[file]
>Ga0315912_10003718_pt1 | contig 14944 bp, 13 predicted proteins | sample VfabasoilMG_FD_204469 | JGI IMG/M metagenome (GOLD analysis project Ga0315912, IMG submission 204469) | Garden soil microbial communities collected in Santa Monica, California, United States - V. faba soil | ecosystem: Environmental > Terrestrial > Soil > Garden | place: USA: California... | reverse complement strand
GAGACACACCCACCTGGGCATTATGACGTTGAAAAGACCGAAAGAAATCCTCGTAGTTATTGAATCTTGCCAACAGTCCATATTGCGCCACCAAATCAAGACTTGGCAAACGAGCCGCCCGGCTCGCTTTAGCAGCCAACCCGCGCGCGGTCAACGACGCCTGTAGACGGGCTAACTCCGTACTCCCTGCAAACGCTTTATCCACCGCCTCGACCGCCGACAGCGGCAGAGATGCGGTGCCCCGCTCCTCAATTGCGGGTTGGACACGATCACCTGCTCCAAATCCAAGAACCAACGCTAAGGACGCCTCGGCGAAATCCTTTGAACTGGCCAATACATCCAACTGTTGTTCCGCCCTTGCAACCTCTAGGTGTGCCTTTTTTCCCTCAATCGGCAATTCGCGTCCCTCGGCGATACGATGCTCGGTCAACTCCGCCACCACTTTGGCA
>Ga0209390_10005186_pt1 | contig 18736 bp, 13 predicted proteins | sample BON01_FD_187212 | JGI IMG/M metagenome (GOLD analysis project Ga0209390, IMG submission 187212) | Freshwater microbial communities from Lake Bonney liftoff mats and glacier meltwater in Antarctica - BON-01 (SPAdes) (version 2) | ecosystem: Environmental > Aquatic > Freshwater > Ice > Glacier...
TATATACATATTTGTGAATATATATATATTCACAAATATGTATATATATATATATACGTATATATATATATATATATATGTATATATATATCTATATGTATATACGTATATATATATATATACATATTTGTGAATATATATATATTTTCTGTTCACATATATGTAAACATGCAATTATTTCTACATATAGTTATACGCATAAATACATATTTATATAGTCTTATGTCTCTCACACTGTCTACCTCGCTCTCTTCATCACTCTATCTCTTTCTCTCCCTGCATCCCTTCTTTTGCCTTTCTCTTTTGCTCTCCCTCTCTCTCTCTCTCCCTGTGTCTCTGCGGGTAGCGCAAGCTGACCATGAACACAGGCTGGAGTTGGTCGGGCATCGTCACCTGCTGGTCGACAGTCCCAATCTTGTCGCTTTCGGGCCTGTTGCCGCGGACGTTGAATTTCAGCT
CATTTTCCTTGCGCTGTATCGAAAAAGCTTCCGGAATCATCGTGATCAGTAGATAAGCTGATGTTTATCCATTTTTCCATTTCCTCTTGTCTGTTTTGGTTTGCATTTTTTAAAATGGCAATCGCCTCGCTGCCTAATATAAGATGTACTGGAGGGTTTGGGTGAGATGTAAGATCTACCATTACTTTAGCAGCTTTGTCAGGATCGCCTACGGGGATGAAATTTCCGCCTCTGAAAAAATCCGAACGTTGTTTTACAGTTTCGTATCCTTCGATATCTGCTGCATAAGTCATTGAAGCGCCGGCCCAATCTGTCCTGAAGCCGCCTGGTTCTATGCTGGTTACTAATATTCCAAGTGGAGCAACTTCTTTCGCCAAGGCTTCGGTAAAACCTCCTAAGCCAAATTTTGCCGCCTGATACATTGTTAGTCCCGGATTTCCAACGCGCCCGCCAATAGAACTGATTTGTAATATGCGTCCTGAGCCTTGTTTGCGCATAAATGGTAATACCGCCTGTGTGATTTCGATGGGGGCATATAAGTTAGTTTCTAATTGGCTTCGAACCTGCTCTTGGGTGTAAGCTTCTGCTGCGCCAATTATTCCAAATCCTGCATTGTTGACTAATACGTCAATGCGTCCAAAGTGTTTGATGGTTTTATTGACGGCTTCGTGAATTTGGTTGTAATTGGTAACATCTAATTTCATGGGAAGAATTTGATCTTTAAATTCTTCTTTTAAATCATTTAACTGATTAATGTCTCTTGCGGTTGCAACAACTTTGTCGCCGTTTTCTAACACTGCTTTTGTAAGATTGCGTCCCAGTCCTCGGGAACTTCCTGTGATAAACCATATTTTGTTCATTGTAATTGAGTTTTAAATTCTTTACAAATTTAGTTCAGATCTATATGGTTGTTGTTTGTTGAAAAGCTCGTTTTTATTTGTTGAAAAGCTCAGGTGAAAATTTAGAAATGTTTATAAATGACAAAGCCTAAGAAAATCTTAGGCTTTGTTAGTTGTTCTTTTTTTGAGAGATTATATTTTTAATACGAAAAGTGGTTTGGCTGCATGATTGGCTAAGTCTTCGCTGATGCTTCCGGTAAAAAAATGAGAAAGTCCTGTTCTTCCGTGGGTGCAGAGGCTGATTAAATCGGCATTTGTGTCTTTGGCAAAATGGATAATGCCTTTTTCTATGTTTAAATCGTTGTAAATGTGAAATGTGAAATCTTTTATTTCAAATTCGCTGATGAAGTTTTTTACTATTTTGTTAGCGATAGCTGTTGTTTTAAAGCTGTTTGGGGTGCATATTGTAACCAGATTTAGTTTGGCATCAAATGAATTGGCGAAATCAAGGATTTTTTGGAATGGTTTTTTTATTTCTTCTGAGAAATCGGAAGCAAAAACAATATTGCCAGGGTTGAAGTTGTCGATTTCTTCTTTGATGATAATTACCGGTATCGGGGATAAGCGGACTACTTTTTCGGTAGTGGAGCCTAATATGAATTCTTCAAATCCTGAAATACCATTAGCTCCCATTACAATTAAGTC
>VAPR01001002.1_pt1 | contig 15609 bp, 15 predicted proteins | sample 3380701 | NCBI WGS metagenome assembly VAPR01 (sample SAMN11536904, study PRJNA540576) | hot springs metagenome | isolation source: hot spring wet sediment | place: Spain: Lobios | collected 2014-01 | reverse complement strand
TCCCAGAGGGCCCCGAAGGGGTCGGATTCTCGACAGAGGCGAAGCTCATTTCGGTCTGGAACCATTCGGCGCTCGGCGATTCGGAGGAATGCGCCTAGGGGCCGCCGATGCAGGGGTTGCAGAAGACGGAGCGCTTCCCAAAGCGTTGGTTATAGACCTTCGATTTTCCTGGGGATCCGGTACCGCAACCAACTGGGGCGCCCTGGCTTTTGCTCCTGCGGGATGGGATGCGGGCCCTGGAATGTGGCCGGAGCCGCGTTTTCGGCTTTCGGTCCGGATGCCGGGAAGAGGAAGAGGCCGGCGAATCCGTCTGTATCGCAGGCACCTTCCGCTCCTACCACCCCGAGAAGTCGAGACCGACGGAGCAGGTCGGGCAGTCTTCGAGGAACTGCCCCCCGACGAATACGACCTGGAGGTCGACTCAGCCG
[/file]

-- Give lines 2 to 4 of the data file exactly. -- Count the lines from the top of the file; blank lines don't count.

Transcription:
GAGACACACCCACCTGGGCATTATGACGTTGAAAAGACCGAAAGAAATCCTCGTAGTTATTGAATCTTGCCAACAGTCCATATTGCGCCACCAAATCAAGACTTGGCAAACGAGCCGCCCGGCTCGCTTTAGCAGCCAACCCGCGCGCGGTCAACGACGCCTGTAGACGGGCTAACTCCGTACTCCCTGCAAACGCTTTATCCACCGCCTCGACCGCCGACAGCGGCAGAGATGCGGTGCCCCGCTCCTCAATTGCGGGTTGGACACGATCACCTGCTCCAAATCCAAGAACCAACGCTAAGGACGCCTCGGCGAAATCCTTTGAACTGGCCAATACATCCAACTGTTGTTCCGCCCTTGCAACCTCTAGGTGTGCCTTTTTTCCCTCAATCGGCAATTCGCGTCCCTCGGCGATACGATGCTCGGTCAACTCCGCCACCACTTTGGCA
>Ga0209390_10005186_pt1 | contig 18736 bp, 13 predicted proteins | sample BON01_FD_187212 | JGI IMG/M metagenome (GOLD analysis project Ga0209390, IMG submission 187212) | Freshwater microbial communities from Lake Bonney liftoff mats and glacier meltwater in Antarctica - BON-01 (SPAdes) (version 2) | ecosystem: Environmental > Aquatic > Freshwater > Ice > Glacier...
TATATACATATTTGTGAATATATATATATTCACAAATATGTATATATATATATATACGTATATATATATATATATATATGTATATATATATCTATATGTATATACGTATATATATATATATACATATTTGTGAATATATATATATTTTCTGTTCACATATATGTAAACATGCAATTATTTCTACATATAGTTATACGCATAAATACATATTTATATAGTCTTATGTCTCTCACACTGTCTACCTCGCTCTCTTCATCACTCTATCTCTTTCTCTCCCTGCATCCCTTCTTTTGCCTTTCTCTTTTGCTCTCCCTCTCTCTCTCTCTCCCTGTGTCTCTGCGGGTAGCGCAAGCTGACCATGAACACAGGCTGGAGTTGGTCGGGCATCGTCACCTGCTGGTCGACAGTCCCAATCTTGTCGCTTTCGGGCCTGTTGCCGCGGACGTTGAATTTCAGCT